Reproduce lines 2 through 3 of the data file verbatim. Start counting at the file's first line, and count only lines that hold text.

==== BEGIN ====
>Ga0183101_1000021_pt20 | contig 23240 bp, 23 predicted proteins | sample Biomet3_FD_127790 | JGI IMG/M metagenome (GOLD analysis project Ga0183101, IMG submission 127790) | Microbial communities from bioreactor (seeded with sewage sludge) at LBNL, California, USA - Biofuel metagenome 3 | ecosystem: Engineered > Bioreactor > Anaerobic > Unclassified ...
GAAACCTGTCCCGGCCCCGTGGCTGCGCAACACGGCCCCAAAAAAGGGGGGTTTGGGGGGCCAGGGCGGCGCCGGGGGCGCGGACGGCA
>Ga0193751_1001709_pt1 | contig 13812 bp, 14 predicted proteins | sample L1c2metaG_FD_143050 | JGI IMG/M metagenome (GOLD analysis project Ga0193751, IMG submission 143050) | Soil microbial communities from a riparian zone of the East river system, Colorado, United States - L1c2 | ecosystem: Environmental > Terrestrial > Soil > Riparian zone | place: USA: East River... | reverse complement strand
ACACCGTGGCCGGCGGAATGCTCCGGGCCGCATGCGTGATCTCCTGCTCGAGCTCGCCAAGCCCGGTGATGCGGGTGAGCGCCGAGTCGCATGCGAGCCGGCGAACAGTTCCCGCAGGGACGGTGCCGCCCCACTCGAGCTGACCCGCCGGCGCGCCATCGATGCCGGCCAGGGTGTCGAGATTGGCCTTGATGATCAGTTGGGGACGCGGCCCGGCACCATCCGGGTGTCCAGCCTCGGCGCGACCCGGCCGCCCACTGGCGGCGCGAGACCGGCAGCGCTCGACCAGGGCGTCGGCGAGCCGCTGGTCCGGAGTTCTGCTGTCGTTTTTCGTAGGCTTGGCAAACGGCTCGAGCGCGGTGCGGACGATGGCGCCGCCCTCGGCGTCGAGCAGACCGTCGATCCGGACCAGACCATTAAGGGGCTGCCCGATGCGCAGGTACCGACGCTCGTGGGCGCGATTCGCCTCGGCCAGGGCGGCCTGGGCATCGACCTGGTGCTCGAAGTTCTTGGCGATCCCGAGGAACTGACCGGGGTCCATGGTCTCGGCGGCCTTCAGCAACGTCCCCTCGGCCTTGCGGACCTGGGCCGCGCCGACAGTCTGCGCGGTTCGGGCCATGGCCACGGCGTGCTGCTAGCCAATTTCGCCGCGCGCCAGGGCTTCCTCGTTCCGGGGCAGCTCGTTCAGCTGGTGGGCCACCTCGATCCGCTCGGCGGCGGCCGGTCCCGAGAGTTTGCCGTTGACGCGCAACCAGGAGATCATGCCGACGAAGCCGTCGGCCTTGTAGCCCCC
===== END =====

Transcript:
GAAACCTGTCCCGGCCCCGTGGCTGCGCAACACGGCCCCAAAAAAGGGGGGTTTGGGGGGCCAGGGCGGCGCCGGGGGCGCGGACGGCA
>Ga0193751_1001709_pt1 | contig 13812 bp, 14 predicted proteins | sample L1c2metaG_FD_143050 | JGI IMG/M metagenome (GOLD analysis project Ga0193751, IMG submission 143050) | Soil microbial communities from a riparian zone of the East river system, Colorado, United States - L1c2 | ecosystem: Environmental > Terrestrial > Soil > Riparian zone | place: USA: East River... | reverse complement strand